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Monday, March 24, 2008

Ooops! It was a mixup!

Earlier today, it was reported that the 'good terrorists' from the 'moderate' Fatah movement had signed an agreement to hold discussions on a unity government with the 'bad terrorists' from Hamas. Here's the video report:

You will note that at the end of the report, Margot Dudkevich says that 'moderate' 'Palestinian' President Mahmoud Abbas Abu Mazen was 'upset' that he was not 'informed' of what was going on in Sana'a, Yemen. The real reason Abu was upset was not because he wasn't 'informed' but because the US State Department was not pleased.
Asked whether the US supports the Yemeni mediation effort to bridge differences between Hamas and Fatah, a senior administration official said that the United States has made it clear that it will not support working with Hamas unless there is a fundamental change in the group's current role, which the US describes as terrorist.

Israel has been conducting peace talks with PA President Mahmoud Abbas's Fatah-led government in the West Bank, while simultaneously battling Hamas in Gaza. An Israeli official said a reconciliation between Fatah and Hamas would mean the end of peace talks.

"The Fatah leadership has to make a choice," the official said, speaking on condition of anonymity because he was not authorized to speak to the media. "They can have a peace process and dialogue with Israel or a coalition with Hamas. But it's clear that you can't have them both."
That's a choice that the Fatah leadership has been avoiding (not that it really matters - they're both terror groups - but the US and Israel keep insisting on pretending that it matters).

Now Abu Mazen's chief negotiator Ahamd Qrei Abu Ala is insisting that the agreement that was signed in Yemen was a 'mixup.'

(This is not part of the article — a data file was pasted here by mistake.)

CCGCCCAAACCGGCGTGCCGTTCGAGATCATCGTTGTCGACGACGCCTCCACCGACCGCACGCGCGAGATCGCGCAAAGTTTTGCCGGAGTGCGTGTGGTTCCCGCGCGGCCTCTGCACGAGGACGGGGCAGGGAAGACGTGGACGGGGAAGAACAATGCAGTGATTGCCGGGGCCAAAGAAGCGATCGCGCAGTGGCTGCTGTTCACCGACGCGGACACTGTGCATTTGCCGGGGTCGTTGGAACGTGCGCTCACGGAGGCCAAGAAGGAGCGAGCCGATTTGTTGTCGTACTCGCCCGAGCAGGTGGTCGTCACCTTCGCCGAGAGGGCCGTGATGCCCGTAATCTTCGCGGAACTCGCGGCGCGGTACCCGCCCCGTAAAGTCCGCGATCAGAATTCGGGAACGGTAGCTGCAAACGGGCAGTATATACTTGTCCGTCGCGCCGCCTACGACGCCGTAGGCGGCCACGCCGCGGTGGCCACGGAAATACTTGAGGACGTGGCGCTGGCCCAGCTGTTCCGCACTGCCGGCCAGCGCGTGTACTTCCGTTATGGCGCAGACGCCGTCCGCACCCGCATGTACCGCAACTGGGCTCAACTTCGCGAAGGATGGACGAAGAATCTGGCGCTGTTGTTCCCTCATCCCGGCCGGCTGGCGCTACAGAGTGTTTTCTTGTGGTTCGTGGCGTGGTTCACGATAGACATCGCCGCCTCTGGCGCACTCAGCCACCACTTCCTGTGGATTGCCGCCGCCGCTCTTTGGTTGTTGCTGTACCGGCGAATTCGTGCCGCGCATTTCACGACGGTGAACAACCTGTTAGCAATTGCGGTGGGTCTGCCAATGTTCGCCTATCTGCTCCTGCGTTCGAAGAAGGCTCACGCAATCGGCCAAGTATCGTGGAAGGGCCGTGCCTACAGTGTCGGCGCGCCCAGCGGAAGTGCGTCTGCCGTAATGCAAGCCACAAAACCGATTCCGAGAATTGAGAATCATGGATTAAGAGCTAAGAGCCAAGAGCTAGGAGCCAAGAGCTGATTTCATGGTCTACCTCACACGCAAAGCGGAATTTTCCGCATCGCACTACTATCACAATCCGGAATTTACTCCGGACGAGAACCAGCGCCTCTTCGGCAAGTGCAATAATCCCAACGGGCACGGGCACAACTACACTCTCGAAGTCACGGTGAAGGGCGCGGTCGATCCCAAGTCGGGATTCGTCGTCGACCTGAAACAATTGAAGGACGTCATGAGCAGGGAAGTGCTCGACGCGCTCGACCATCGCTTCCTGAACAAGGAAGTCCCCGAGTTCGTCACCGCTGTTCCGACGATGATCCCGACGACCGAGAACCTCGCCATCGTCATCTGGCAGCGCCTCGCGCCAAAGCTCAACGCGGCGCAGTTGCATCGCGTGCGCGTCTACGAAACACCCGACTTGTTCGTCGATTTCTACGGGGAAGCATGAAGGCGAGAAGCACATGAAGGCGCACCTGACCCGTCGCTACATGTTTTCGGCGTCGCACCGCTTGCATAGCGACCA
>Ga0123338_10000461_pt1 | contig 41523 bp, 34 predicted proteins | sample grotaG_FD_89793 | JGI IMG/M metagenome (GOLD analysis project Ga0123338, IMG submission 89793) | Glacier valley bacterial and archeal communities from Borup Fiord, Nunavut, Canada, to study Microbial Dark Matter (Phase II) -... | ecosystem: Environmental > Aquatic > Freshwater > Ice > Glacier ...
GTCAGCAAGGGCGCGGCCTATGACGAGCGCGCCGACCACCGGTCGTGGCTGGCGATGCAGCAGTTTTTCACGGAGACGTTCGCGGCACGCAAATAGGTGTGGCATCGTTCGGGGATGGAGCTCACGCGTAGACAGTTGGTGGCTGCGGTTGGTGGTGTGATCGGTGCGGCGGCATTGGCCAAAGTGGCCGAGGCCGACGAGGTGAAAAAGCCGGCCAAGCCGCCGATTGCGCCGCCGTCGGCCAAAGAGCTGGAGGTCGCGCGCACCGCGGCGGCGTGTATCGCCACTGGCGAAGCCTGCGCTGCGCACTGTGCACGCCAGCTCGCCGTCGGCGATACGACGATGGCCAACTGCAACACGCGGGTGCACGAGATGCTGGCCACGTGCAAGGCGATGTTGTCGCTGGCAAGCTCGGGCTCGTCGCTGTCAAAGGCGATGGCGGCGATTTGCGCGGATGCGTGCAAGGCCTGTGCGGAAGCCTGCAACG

Abbas has said repeatedly that he would not negotiate a new power-sharing deal with Hamas unless it first steps aside in Gaza. Despite Hamas' refusal to do so, Abbas sent a representative, former Deputy Palestinian Prime Minister Azzam al-Ahmed, to Yemen to explore the reconciliation proposal - apparently to avoid being seen as inflexible on trying to mend the deep internal Palestinian rift.

On Sunday, al-Ahmed and a senior Hamas representative, Moussa Abu Marzouk, signed a declaration that both accept a Yemeni initiative calling for the creation of a national unity government and the rebuilding of security forces loyal to that government instead of factions.

A senior Abbas confidant, chief Palestinian negotiator Ahmed Qurei, said Monday that al-Ahmed signed because of a mixup. Al-Ahmed called Abbas' office repeatedly to get guidance, but Abbas was meeting at the time with US Vice President Dick Cheney, and al-Ahmed went ahead and signed, Qureia said.

"There was a misunderstanding," Qurei told reporters Monday. "President Abbas was busy hosting Cheney, and Azzam tried many times to contact him (Abbas), but couldn't reach him. The talks were at the end, and time was pressing."

Other senior Abbas aides said al-Ahmed should not have signed the agreement.
Well, did Al-Ahmed have authority to sign or not? And if he didn't, what was he doing in Yemen in the first place negotiating on Fatah's behalf?

But the bigger issue is why Abu Mazen can't be honest with his 'people' and tell them that Hamas isn't going to be part of the picture. The answer to that question is actually quite simple: Because Abu Mazen has almost no popular support and he knows it. If he actually tells his 'people' the truth, he could be assassinated. And the goal of all 'Palestinian' negotiations is to keep Abu Mazen alive and kicking. After all, you don't expect Abu Mazen to sacrifice his life for his 'people' do you? Only a fool suicide bomber would do that.


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